time, my dear! And, mamma, you come upstairs with me.”

She pulled me down to her, and kissed me. We were not a kissing
family--most emphatically not among ourselves! And to be kissed by
Audrey, at such a moment! It had almost the same effect on me which
mine had on Jane; only fortunately I had more sense than she had, and
could exercise some self-control.

Mamma went up the stairs with Audrey, as meek as a lamb--everybody
gives in to Audrey--and I went into the drawing-room, conscious of a
strong, and most unwonted disposition to be peacocky.

They rushed at me the moment I showed my nose inside the door--all
five.

“You have kept us waiting,” began Mr Hammond. “I said at a quarter-to,
sharp!”

“And with dinner ordered punctually at seven,” went on the Major. “And
with fish which will resent an instant’s delay.”

I resolved to put a stop to that sort of thing at once. I waved them
back with Audrey’s fan--she had lent me a beautiful black one, real
lace. I felt equal to five thousand men at least, and quite capable of
acting on the hint which she had dropped.

“Please don’t come so close. I don’t like being crowded.”

Mr Hammond proceeded to push the others back with his huge arms.

“Now, you fellows, you annoy Miss Norah!”

I caught his eye, and held it, in a fashion which, I fancy, caused him
some slight embarrassment.

“Mr Hammond, you sent me a message by the maid.”

“A message? Really? Me? I may have done.”

“You expressed a desire that I should not keep you waiting. I do not
wish to do so. Please don’t wait.”

“Miss Norah!--I--I don’t understand.”

“I say, please don’t wait. Shall I ask Mr Carter to ring for the maid
to open the door?”

“Miss Norah!”

His jaw dropped open. He displayed such unmistakeable signs of
confusion, as well as contrition, that I proceeded to forgive him, in
my own way.

“I am not accustomed to being requested by gentlemen not to keep them
waiting. Those whose acquaintance I care to have are only too glad to
consider my convenience, they never dream of expecting me to consider
theirs.”

It was a dreadful story. And a horrid thing to say as well. But
Audrey’s words were in my ears, I was bent on trampling. I had been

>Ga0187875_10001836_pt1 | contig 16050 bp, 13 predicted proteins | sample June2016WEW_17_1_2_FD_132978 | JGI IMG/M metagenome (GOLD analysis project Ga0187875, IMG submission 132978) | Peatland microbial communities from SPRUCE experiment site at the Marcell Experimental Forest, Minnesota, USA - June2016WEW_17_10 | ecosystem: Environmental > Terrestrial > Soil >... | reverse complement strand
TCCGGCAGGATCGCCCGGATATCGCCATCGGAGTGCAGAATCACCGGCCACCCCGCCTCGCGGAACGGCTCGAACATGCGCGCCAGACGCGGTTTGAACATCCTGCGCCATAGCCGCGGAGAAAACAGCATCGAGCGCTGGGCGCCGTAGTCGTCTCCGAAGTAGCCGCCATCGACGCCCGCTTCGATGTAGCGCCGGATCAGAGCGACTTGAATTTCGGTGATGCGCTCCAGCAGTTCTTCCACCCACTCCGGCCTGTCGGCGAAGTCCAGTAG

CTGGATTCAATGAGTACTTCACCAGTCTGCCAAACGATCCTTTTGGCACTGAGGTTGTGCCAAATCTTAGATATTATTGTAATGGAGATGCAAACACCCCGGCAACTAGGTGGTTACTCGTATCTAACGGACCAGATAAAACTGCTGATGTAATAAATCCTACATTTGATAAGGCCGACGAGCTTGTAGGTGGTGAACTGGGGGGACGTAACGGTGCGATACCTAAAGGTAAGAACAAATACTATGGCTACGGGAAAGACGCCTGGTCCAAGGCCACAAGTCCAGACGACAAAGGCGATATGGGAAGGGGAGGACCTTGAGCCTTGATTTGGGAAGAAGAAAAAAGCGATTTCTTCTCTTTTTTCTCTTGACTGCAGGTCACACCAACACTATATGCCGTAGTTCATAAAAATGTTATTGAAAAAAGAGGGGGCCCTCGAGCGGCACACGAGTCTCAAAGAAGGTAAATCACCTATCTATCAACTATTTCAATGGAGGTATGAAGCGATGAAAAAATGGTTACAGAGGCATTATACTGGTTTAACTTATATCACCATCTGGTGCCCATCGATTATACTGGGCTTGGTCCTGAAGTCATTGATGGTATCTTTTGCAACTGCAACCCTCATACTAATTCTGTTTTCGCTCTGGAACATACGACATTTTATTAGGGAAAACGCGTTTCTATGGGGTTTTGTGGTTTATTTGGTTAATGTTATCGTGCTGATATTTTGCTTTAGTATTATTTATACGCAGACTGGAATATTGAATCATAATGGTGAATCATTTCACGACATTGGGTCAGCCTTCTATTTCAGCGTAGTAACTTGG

trampled on so long.

“So, if for any reason whatever you feel disposed to ask me to
consider your convenience, pray say so at once, and Mr Carter will
ring for the maid to open the door.”

Never was man more profusely apologetic. To see him cringing--it
really amounted to cringing--was a novel sensation for me. Never had a
man apologised to me before--at least, to the best of my recollection
and belief.

“I am sure, Miss Norah, I beg ten thousand pardons. Nothing further
from my mind than to consider myself, in any way; only too proud and
happy to be allowed to consider you; quite a mistake if anything can
have induced you to suppose the contrary. Fact is, I was thinking of
the Major’s dinner.”

“The Major’s dinner? What about the Major’s dinner?”

“He ordered it at seven.”

“Did he? And how does that interest you?”

“It doesn’t--not at all!--not in the slightest!--not in the very least
degree!--do assure you! Might I--might I venture to hope, Miss Norah,
that you--you--you’ll do me the honour of accepting these few
flowers?”

Thereupon they all came crowding round me again, each with a floral
offering.

“Did I not ask you not to come too close? I do not care to be
conscious of another person’s proximity.” They slunk back, like dogs
before a whip. “I see, Mr Hammond, that you have camellias. I don’t
like camellias. I think they’re vulgar. You might put them on the
table. Nor do I care for stephanotis, I am obliged to you, Major
Tibbet. Thank you, Mr Rumford, I have had some roses given me this